Steps afoot to protect mangroves

A view of the mangroves near Bapatla. Photo: T. Vijaya Kumar   | Photo Credit: T VIJAYA KUMAR

As anthropogenic pressure is taking its toll on mangroves along the nearly 50-km long coastline in the district, efforts are on for protecting the existing ecosystems which act as ‘buffer zones’ between the land and sea. The district has mangroves spread over 10,000 hectares and their extent has of late come down to just over 2,000 hectares mainly due to human activity.

Thousands of hectares of mangroves that exist in Bapatla, Karlapalem, Nizampatnam, and Repalle mandals eroded in the last decade.

Mangrove forests are among the most productive terrestrial ecosystems that play a significant role in protecting biodiversity and environment but they are fast fading away from the coastal landscape, according to P.C. Sai Babu, secretary of Forum for Better Bapatla and reader of Bapatla Arts & Science College. Mangroves protect the coast from erosion due to wind, waves, and water currents and protect coral reefs, sea-grass beds, and shipping lanes from accumulation of silt.

They are also known to absorb pollutants and host a number of threatened or endangered species of mammals, reptiles, amphibians and birds and provide spawning grounds to a variety of fish and shellfish.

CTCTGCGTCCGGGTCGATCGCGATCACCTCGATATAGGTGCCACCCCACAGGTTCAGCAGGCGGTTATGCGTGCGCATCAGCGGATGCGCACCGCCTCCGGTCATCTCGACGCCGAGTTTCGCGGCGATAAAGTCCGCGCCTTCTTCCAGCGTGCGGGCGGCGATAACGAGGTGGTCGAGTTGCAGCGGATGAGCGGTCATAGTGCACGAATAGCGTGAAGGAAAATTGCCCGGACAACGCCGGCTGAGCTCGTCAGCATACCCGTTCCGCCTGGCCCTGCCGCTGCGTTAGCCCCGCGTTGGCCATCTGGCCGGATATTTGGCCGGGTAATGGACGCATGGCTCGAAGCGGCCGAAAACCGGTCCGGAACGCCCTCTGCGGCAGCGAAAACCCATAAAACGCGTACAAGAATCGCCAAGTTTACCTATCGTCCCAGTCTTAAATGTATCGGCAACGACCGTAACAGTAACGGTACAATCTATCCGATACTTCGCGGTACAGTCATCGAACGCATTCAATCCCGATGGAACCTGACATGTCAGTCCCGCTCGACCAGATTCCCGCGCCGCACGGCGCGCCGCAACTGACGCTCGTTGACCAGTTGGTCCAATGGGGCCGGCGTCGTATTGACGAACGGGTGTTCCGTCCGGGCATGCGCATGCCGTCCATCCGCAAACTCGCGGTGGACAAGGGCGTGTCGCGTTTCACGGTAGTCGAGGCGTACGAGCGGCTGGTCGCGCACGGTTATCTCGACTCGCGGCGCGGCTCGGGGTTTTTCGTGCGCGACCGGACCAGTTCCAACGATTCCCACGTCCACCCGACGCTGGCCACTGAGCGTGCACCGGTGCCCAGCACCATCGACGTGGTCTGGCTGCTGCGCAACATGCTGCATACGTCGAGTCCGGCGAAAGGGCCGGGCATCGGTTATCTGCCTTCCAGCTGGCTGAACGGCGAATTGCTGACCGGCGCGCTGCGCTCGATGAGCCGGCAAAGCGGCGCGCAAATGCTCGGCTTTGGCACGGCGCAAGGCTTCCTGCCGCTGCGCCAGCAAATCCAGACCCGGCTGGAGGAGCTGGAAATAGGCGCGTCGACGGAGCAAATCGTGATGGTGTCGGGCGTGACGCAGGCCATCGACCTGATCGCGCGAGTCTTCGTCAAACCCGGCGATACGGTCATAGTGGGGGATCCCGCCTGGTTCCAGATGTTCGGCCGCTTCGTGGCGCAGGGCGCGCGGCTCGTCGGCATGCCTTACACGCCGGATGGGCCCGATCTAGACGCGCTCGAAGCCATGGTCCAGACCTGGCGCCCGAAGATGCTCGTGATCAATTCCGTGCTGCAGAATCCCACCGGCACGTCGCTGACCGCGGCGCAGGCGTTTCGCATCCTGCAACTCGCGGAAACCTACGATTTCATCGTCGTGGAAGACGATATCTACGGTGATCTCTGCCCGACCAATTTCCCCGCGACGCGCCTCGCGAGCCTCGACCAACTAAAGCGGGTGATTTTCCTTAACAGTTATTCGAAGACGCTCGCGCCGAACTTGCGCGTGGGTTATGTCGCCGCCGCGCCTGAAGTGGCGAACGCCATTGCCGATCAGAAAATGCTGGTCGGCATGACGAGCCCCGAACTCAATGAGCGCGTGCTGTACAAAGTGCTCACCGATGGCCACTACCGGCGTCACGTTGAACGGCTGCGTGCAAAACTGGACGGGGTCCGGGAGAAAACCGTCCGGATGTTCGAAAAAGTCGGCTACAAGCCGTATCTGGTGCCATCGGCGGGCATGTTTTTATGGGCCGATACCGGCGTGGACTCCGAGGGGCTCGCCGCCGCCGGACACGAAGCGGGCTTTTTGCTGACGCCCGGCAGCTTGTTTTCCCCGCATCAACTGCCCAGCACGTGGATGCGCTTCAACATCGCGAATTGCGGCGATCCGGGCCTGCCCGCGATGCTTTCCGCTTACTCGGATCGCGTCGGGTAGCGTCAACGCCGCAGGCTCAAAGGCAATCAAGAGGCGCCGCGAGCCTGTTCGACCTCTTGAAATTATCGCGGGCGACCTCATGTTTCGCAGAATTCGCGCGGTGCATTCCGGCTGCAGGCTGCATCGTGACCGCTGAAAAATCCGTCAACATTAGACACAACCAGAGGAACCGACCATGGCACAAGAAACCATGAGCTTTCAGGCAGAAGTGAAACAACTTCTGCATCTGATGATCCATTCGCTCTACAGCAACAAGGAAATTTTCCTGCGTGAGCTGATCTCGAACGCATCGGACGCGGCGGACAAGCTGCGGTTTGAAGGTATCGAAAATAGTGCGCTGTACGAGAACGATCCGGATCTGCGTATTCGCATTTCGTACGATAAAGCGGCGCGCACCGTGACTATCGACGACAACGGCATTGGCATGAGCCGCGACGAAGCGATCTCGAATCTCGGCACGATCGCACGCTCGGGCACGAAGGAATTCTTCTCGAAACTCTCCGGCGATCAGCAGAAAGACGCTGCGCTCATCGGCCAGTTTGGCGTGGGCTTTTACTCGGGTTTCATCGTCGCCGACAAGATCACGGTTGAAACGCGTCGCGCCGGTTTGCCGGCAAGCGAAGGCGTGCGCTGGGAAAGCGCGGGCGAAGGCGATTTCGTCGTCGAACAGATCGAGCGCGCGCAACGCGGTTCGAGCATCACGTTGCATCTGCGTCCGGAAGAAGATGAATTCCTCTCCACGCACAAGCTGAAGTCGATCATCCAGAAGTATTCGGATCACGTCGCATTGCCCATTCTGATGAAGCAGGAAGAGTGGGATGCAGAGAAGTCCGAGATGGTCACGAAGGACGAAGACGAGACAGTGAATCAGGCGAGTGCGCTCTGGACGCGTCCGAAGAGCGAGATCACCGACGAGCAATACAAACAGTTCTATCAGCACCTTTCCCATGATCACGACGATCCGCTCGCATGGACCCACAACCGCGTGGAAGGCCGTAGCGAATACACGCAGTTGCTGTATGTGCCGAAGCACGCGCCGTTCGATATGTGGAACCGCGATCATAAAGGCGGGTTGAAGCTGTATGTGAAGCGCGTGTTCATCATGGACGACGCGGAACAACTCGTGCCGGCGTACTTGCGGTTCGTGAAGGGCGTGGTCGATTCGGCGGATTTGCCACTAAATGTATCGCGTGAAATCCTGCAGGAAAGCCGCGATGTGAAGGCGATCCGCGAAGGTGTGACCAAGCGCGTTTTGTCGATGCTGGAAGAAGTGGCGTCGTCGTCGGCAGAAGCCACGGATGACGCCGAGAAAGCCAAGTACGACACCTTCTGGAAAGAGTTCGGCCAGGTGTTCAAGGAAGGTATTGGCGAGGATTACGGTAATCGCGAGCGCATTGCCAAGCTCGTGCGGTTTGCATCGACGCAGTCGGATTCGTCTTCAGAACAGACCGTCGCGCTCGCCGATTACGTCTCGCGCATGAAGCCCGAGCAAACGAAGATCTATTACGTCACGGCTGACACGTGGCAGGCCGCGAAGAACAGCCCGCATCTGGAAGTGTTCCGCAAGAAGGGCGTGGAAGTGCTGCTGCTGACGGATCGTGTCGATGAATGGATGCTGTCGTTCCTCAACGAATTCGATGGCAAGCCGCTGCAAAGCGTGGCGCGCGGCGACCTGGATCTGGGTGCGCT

The swamps in which mangroves grow provide a dwelling ground particularly for exotic birds which come for nesting.

However, there is no definite census of wild animals which inhabit the mangroves and the forests in the district in general.

Mapping taken up

Meanwhile, the Forest Department has taken up mapping of the forest lands including mangroves with the help of Differential Global Positioning System for the purpose of planning conservation measures.

The cooperation of voluntary organisations is sought for raising fresh mangrove plantations. Efforts are under way to grow mangroves to some extent under the social forestry programme.

Bringing back the lost mangroves is a painstaking process that is bound to take a long time requiring enough funds to be pumped in and manpower deployed.

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Printable version | Jul 25, 2021 4:07:06 AM |

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